If I can hope one more thing? That the concept of patriotism be left large, not small. I'd like for everyone to be able to fly a flag, because I hope there are more of us who love America than not. I hope that America, if we are to honor the good we can all agree on, remains a large idea. Not to abuse cheap sentiment or anything, but I've got kids out there.

Image: Jim Frazier's Photostream on Flickr


Thursday, September 10, 2009

How To Ride A Trend, Or, Rough-Hewn Pumps For Worlds Of Work And Warcraft

Fashion hangs its metaphorical hat on two hooks. The Object of Desire and The Trend. Objects of Desire are whatever your hearts, well, desire. Even large pink hats in the shape of a bedroll. If enough people agree, we have a Trend. Trends are the Holy Grail of fashion. Although ornery creatures of laws of large numbers and statistics and pattern matching, they can nevertheless be wrested to the ground. If we deconstruct.

We understand that some trends are real, created by alchemy between inspired designers and a brave person getting dressed one night. One morning. These are the trends we care about. Many more are pretend. These are manufactured by mid-level marketing people saying words to each other in conference rooms until someone convinces someone else to be quiet. "Fine. You say white shirts, we'll do white shirts. Fine."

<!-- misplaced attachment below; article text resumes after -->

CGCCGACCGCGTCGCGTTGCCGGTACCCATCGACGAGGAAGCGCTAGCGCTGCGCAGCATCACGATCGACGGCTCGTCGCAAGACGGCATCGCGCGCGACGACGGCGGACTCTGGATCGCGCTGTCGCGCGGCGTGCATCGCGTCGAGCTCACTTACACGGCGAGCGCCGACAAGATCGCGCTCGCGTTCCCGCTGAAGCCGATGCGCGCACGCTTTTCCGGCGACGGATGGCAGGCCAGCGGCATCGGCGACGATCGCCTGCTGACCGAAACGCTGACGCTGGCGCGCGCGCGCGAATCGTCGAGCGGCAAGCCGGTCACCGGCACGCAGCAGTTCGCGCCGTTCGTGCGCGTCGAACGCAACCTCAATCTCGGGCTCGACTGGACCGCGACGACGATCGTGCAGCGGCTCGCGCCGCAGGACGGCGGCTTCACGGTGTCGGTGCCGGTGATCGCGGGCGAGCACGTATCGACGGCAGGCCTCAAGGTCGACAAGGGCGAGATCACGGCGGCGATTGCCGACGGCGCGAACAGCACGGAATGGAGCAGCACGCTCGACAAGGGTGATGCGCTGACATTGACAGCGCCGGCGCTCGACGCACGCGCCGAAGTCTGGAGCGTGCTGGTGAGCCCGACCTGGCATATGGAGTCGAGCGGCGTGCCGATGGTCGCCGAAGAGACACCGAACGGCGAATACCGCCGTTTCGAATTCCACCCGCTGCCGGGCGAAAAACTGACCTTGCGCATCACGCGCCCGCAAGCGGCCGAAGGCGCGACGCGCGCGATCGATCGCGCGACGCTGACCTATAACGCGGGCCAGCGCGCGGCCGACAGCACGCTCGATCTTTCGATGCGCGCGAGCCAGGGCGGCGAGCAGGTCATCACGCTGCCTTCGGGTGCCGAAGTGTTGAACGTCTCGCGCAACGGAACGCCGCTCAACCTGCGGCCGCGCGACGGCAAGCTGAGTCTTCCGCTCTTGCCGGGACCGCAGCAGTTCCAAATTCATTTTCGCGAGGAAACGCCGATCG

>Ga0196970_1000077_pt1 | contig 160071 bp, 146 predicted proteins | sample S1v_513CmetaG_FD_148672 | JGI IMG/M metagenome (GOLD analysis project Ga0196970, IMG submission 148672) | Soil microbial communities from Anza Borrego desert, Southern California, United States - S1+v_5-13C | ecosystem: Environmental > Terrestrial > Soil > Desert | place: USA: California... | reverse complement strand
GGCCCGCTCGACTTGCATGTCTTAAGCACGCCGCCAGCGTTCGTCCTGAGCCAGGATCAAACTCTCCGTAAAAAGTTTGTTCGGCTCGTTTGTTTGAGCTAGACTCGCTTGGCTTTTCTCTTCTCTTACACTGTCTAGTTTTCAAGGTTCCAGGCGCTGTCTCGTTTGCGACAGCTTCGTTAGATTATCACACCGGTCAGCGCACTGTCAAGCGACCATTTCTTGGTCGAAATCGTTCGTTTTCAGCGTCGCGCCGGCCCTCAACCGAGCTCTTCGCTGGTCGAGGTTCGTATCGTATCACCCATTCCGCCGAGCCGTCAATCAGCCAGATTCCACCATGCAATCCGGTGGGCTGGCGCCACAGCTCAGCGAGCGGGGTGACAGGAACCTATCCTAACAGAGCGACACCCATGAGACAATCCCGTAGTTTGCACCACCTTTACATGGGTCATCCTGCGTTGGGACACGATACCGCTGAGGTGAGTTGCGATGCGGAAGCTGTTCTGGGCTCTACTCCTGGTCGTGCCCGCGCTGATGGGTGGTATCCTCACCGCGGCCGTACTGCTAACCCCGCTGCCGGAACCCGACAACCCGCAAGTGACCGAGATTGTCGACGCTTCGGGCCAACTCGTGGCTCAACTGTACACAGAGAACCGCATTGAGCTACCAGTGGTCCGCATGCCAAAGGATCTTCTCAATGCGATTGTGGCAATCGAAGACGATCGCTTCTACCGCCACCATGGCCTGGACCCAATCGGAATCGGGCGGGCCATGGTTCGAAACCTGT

Even if you have figured out your Goldilocks wardrobe, as Une Femme calls it, as in, just right, you may still want to participate in trends. You may still want to feel that brush with immortality conferred by the gods of, "Am I Fabulous Or What." It's doable. Risky, but doable.

These Balmain jackets have been recent objects of desire amongst fashion cognoscenti.
No, I am not kidding. Not that I expect that anyone I know in real life will buy one. However, I do expect that those who might like a jacket this year will more often than not be confronted by big shoulders. Brace yourselves.

Other trends currently being touted include The White Shirt. The Boot. The One-Shouldered Something Or Other. These are ersatz. (Moderately big word of the day.) We all have white shirts. We probably all have boots. We may or may not have anything one-shouldered but, here's the thing. One-shouldered isn't a big enough design criteria to make a Trend. Asymmetrical is, one-shouldered is not.